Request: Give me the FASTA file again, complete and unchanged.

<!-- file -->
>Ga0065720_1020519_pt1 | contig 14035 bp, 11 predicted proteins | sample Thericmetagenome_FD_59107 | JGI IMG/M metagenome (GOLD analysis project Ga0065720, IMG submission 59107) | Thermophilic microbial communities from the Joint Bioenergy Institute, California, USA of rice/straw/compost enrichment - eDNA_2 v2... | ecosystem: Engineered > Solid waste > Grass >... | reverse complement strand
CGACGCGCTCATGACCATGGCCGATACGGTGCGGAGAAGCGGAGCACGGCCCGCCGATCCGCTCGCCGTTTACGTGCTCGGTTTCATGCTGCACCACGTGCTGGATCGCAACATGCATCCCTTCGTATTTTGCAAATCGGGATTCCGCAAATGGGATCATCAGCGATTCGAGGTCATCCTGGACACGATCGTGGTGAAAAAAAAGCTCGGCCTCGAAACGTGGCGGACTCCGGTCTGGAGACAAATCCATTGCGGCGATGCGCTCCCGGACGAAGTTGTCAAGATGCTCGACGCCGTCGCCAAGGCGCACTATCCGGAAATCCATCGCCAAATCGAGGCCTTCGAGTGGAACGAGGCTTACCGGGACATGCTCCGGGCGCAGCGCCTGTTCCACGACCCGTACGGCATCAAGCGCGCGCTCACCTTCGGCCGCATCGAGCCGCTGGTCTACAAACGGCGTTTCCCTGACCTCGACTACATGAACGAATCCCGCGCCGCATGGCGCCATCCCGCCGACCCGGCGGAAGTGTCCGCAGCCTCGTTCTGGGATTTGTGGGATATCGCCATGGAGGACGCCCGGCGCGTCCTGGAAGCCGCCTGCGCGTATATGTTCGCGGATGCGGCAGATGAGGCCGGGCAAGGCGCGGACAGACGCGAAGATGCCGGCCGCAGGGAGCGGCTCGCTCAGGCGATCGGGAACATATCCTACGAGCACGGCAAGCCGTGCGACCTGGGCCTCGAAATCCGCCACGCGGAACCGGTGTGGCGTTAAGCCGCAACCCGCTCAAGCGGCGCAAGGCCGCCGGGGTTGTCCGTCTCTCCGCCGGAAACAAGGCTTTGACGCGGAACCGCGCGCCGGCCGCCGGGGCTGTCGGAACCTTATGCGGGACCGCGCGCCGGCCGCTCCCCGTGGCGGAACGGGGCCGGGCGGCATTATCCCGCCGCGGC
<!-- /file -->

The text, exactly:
>Ga0065720_1020519_pt1 | contig 14035 bp, 11 predicted proteins | sample Thericmetagenome_FD_59107 | JGI IMG/M metagenome (GOLD analysis project Ga0065720, IMG submission 59107) | Thermophilic microbial communities from the Joint Bioenergy Institute, California, USA of rice/straw/compost enrichment - eDNA_2 v2... | ecosystem: Engineered > Solid waste > Grass >... | reverse complement strand
CGACGCGCTCATGACCATGGCCGATACGGTGCGGAGAAGCGGAGCACGGCCCGCCGATCCGCTCGCCGTTTACGTGCTCGGTTTCATGCTGCACCACGTGCTGGATCGCAACATGCATCCCTTCGTATTTTGCAAATCGGGATTCCGCAAATGGGATCATCAGCGATTCGAGGTCATCCTGGACACGATCGTGGTGAAAAAAAAGCTCGGCCTCGAAACGTGGCGGACTCCGGTCTGGAGACAAATCCATTGCGGCGATGCGCTCCCGGACGAAGTTGTCAAGATGCTCGACGCCGTCGCCAAGGCGCACTATCCGGAAATCCATCGCCAAATCGAGGCCTTCGAGTGGAACGAGGCTTACCGGGACATGCTCCGGGCGCAGCGCCTGTTCCACGACCCGTACGGCATCAAGCGCGCGCTCACCTTCGGCCGCATCGAGCCGCTGGTCTACAAACGGCGTTTCCCTGACCTCGACTACATGAACGAATCCCGCGCCGCATGGCGCCATCCCGCCGACCCGGCGGAAGTGTCCGCAGCCTCGTTCTGGGATTTGTGGGATATCGCCATGGAGGACGCCCGGCGCGTCCTGGAAGCCGCCTGCGCGTATATGTTCGCGGATGCGGCAGATGAGGCCGGGCAAGGCGCGGACAGACGCGAAGATGCCGGCCGCAGGGAGCGGCTCGCTCAGGCGATCGGGAACATATCCTACGAGCACGGCAAGCCGTGCGACCTGGGCCTCGAAATCCGCCACGCGGAACCGGTGTGGCGTTAAGCCGCAACCCGCTCAAGCGGCGCAAGGCCGCCGGGGTTGTCCGTCTCTCCGCCGGAAACAAGGCTTTGACGCGGAACCGCGCGCCGGCCGCCGGGGCTGTCGGAACCTTATGCGGGACCGCGCGCCGGCCGCTCCCCGTGGCGGAACGGGGCCGGGCGGCATTATCCCGCCGCGGC